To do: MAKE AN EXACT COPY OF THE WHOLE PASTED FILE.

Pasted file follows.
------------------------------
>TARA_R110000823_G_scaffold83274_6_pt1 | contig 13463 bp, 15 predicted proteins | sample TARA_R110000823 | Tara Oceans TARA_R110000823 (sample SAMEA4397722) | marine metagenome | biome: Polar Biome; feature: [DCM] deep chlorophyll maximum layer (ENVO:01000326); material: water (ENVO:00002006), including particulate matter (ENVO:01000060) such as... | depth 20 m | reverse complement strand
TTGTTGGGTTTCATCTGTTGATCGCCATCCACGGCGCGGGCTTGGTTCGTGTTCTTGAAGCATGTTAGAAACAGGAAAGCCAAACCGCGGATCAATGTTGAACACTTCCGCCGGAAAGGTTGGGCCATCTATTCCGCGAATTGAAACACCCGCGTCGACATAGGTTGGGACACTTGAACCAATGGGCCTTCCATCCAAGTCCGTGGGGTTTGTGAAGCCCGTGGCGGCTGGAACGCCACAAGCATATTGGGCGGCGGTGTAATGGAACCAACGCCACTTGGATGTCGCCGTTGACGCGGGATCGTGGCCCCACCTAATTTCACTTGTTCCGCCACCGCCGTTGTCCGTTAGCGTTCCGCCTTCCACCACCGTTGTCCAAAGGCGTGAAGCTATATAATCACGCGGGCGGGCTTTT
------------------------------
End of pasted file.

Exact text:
>TARA_R110000823_G_scaffold83274_6_pt1 | contig 13463 bp, 15 predicted proteins | sample TARA_R110000823 | Tara Oceans TARA_R110000823 (sample SAMEA4397722) | marine metagenome | biome: Polar Biome; feature: [DCM] deep chlorophyll maximum layer (ENVO:01000326); material: water (ENVO:00002006), including particulate matter (ENVO:01000060) such as... | depth 20 m | reverse complement strand
TTGTTGGGTTTCATCTGTTGATCGCCATCCACGGCGCGGGCTTGGTTCGTGTTCTTGAAGCATGTTAGAAACAGGAAAGCCAAACCGCGGATCAATGTTGAACACTTCCGCCGGAAAGGTTGGGCCATCTATTCCGCGAATTGAAACACCCGCGTCGACATAGGTTGGGACACTTGAACCAATGGGCCTTCCATCCAAGTCCGTGGGGTTTGTGAAGCCCGTGGCGGCTGGAACGCCACAAGCATATTGGGCGGCGGTGTAATGGAACCAACGCCACTTGGATGTCGCCGTTGACGCGGGATCGTGGCCCCACCTAATTTCACTTGTTCCGCCACCGCCGTTGTCCGTTAGCGTTCCGCCTTCCACCACCGTTGTCCAAAGGCGTGAAGCTATATAATCACGCGGGCGGGCTTTT